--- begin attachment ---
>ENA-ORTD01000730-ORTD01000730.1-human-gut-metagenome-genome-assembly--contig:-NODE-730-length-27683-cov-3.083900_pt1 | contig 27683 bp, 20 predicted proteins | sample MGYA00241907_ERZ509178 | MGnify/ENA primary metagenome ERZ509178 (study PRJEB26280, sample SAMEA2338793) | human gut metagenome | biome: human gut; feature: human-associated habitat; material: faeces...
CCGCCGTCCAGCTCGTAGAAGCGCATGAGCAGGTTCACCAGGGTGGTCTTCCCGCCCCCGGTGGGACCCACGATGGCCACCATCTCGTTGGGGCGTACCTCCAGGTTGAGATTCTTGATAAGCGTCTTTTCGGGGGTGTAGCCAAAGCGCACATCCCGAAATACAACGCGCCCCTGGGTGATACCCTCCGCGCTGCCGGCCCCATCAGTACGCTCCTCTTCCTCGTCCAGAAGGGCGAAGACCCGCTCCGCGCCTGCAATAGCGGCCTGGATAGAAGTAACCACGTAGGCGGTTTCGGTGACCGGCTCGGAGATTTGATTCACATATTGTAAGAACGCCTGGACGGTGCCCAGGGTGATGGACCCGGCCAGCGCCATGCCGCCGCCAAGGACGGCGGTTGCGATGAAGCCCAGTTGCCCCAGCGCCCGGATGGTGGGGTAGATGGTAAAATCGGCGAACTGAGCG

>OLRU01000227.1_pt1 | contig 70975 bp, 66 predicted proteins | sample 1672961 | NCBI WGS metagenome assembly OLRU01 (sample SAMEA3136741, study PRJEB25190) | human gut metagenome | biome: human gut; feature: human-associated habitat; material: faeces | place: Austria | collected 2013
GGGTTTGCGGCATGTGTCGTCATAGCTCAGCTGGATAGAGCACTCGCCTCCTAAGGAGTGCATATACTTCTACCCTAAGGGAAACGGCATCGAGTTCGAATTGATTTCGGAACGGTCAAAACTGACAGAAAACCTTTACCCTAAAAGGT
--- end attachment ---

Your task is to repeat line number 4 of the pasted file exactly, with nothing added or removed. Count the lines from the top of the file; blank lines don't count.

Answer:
GGGTTTGCGGCATGTGTCGTCATAGCTCAGCTGGATAGAGCACTCGCCTCCTAAGGAGTGCATATACTTCTACCCTAAGGGAAACGGCATCGAGTTCGAATTGATTTCGGAACGGTCAAAACTGACAGAAAACCTTTACCCTAAAAGGT